Washington’s Mission to Cut Spending


Politicians say that budgets are moral documents that¬†outline the priorities of a¬†government and its people. Last week the focus in Washington was what to do about fiscal year 2011 spending,¬†which has yet to be completed, and President Obama‚Äôs budget for fiscal year 2012. By the end of the week the talk in Washington was not, ‚Äėwhy should we cut spending during an economic downturn,‚Äô but, ‘how much should we cut and from which programs’. The bottom line: the cuts are coming and they will hurt women, children and families. Below is a summary of what programs are on the chopping block and how you can take action to prevent them from being cut.

FY 2011 and the House CR

Currently, the federal government is operating on a continuing resolution until March 4, 2012. Advocates expect Congress to pass another short-term CR before completing work on a longer-term budget for the remaining seven months of FY2011 (through September 30, 2011).

Last week the House of Representatives passed H.R.1, a continuing resolution, which would fund the government for the remaining seven months of FY2011, by a vote of 235-189. Many Republicans voted for the bill, all Democrats, and a handful of Republicans voting against it. The bill would cut $61 billion from current 2010 spending levels. (Equal to a $100 billion cut from President Obama’s 2011 budget.)

H.R.1 eliminates funding for the Corporation for Public Broadcasting (PBS) and Planned Parenthood. H.R.1 cuts funding from programs that help women and children including:

  • Head Start by $1 billion and the Child Care Development Block Grant (CCDBG)¬†by $39 million;
  • Community Services Block Grant (CSBG) by $405 million and the Community Development Block Grant by $2.49 billion; and
  • billions of dollars from the Workforce Investment Act (WIA), and hundreds of millions of dollars from¬†the Women, Infants, and Children (WIC) nutrition program.

The Senate will begin to work on their CR the week of February 28. Advocates do not expect the Senate to vote on H.R.1 when they return after recess. However, the Senate may put forth their own cuts.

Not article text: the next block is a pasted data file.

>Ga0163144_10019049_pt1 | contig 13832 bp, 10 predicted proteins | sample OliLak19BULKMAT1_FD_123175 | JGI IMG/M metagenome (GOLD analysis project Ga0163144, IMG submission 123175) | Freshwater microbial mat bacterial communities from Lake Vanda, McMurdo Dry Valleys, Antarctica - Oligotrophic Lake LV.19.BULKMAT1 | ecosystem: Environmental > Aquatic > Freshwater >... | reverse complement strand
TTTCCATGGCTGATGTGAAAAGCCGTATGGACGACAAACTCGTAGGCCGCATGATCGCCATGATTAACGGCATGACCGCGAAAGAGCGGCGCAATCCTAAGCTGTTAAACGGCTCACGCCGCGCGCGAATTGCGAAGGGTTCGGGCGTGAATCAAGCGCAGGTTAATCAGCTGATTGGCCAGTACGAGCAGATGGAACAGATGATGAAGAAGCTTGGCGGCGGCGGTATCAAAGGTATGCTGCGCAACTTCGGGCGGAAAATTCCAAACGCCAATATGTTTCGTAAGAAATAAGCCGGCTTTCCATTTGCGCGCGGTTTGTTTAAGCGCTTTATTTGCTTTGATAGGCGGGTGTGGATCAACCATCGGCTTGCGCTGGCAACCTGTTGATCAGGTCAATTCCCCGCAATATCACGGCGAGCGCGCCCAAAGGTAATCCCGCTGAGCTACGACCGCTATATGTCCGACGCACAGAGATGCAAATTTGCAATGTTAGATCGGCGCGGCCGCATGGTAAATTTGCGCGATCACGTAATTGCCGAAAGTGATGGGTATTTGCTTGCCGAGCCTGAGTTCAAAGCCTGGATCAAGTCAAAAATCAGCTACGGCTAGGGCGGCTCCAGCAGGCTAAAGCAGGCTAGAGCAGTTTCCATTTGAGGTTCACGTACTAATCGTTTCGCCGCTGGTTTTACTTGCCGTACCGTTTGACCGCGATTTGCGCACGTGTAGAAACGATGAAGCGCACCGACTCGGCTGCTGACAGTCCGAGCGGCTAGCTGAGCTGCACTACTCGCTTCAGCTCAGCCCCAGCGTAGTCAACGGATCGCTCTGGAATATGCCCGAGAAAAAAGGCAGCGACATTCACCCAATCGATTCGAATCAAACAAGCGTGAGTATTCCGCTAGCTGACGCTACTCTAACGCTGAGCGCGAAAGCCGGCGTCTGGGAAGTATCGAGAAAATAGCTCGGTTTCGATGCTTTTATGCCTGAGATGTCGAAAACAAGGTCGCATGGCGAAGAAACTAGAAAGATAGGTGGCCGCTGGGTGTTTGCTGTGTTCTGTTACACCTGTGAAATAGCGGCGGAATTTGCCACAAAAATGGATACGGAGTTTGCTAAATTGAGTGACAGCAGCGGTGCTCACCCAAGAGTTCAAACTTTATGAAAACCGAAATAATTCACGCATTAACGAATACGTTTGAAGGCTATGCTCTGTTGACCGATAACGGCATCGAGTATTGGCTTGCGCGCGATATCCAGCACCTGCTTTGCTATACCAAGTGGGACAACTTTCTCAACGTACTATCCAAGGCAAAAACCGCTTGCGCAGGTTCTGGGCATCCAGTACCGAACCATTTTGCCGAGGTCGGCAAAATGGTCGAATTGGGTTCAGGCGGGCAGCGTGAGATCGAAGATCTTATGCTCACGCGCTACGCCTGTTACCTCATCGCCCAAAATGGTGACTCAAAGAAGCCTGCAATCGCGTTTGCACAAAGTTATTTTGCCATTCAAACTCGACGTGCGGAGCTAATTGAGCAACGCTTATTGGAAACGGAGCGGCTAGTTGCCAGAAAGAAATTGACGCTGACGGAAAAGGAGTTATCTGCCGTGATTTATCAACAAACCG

President Obama’s FY 2012 Budget

In addition to the action on the CR, on Monday, February 14, President Obama released his budget proposal for Fiscal Year (FY) 2012.

The budget proposal would fund the fiscal year that starts on October 1, 2011 and ends on September 30, 2012. In comparison to H.R. 1, the budget takes a modest approach to reducing government spending, recognizing that cutting too much too soon would result in job losses and could further weaken the economy. The budget freezes discretionary spending which funds vital safety-net programs, cuts military spending, and recommends the tax cuts for individuals making $200,000 or more a year expire in 2013. The budget also cuts some vital programs that help women, children and families including the Community Services Block Grant, Community Development Block Grant, and the Low Income Energy Assistance (LIHEAP).

What You Can Do!

Call: It is essential that you contact your Members of Congress. To contact your Member of Congress, call the U.S. Capitol Switchboard at (202) 224-3121 and ask to be connected to the office of your Representative or Senators. You will need to make three calls- one to each of your members. To find the name of your member of Congress, click here.

  • Message: My name is _______ and I am a constituent. I am calling to ask the Representative/Senator to pass a yearlong continuing resolution at current funding levels with no cuts to programs that help women and children, including the community development block grant, or the child care development block grant.

    Women and children did not cause the deficit and they should not be punished for it. 

Attend town hall meetings! Contact your Senators’ and Representative’s district offices and ask if they are hosting any town halls in February or March. Show up¬†and¬†speak on the programs important to you.¬†To find contact information for your members of Congress, click here.

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